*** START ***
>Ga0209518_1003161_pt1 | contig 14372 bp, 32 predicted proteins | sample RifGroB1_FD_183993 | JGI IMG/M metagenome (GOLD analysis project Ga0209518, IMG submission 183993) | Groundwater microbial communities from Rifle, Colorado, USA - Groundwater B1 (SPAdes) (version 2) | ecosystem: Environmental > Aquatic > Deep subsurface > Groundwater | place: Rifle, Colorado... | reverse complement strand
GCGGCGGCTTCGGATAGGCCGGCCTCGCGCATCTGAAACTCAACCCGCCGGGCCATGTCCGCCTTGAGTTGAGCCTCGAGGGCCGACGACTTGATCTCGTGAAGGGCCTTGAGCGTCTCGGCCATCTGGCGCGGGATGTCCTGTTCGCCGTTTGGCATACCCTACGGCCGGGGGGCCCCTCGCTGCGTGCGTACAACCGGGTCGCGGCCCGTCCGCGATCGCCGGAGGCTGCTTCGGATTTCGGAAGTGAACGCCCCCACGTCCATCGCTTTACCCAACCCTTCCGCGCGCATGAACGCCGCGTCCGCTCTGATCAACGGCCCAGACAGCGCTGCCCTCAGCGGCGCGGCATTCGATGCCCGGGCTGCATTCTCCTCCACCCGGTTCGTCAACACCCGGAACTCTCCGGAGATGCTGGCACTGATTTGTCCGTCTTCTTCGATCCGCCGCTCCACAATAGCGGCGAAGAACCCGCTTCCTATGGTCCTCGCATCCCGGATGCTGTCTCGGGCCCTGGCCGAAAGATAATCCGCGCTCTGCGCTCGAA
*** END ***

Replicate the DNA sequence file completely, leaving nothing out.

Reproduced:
>Ga0209518_1003161_pt1 | contig 14372 bp, 32 predicted proteins | sample RifGroB1_FD_183993 | JGI IMG/M metagenome (GOLD analysis project Ga0209518, IMG submission 183993) | Groundwater microbial communities from Rifle, Colorado, USA - Groundwater B1 (SPAdes) (version 2) | ecosystem: Environmental > Aquatic > Deep subsurface > Groundwater | place: Rifle, Colorado... | reverse complement strand
GCGGCGGCTTCGGATAGGCCGGCCTCGCGCATCTGAAACTCAACCCGCCGGGCCATGTCCGCCTTGAGTTGAGCCTCGAGGGCCGACGACTTGATCTCGTGAAGGGCCTTGAGCGTCTCGGCCATCTGGCGCGGGATGTCCTGTTCGCCGTTTGGCATACCCTACGGCCGGGGGGCCCCTCGCTGCGTGCGTACAACCGGGTCGCGGCCCGTCCGCGATCGCCGGAGGCTGCTTCGGATTTCGGAAGTGAACGCCCCCACGTCCATCGCTTTACCCAACCCTTCCGCGCGCATGAACGCCGCGTCCGCTCTGATCAACGGCCCAGACAGCGCTGCCCTCAGCGGCGCGGCATTCGATGCCCGGGCTGCATTCTCCTCCACCCGGTTCGTCAACACCCGGAACTCTCCGGAGATGCTGGCACTGATTTGTCCGTCTTCTTCGATCCGCCGCTCCACAATAGCGGCGAAGAACCCGCTTCCTATGGTCCTCGCATCCCGGATGCTGTCTCGGGCCCTGGCCGAAAGATAATCCGCGCTCTGCGCTCGAA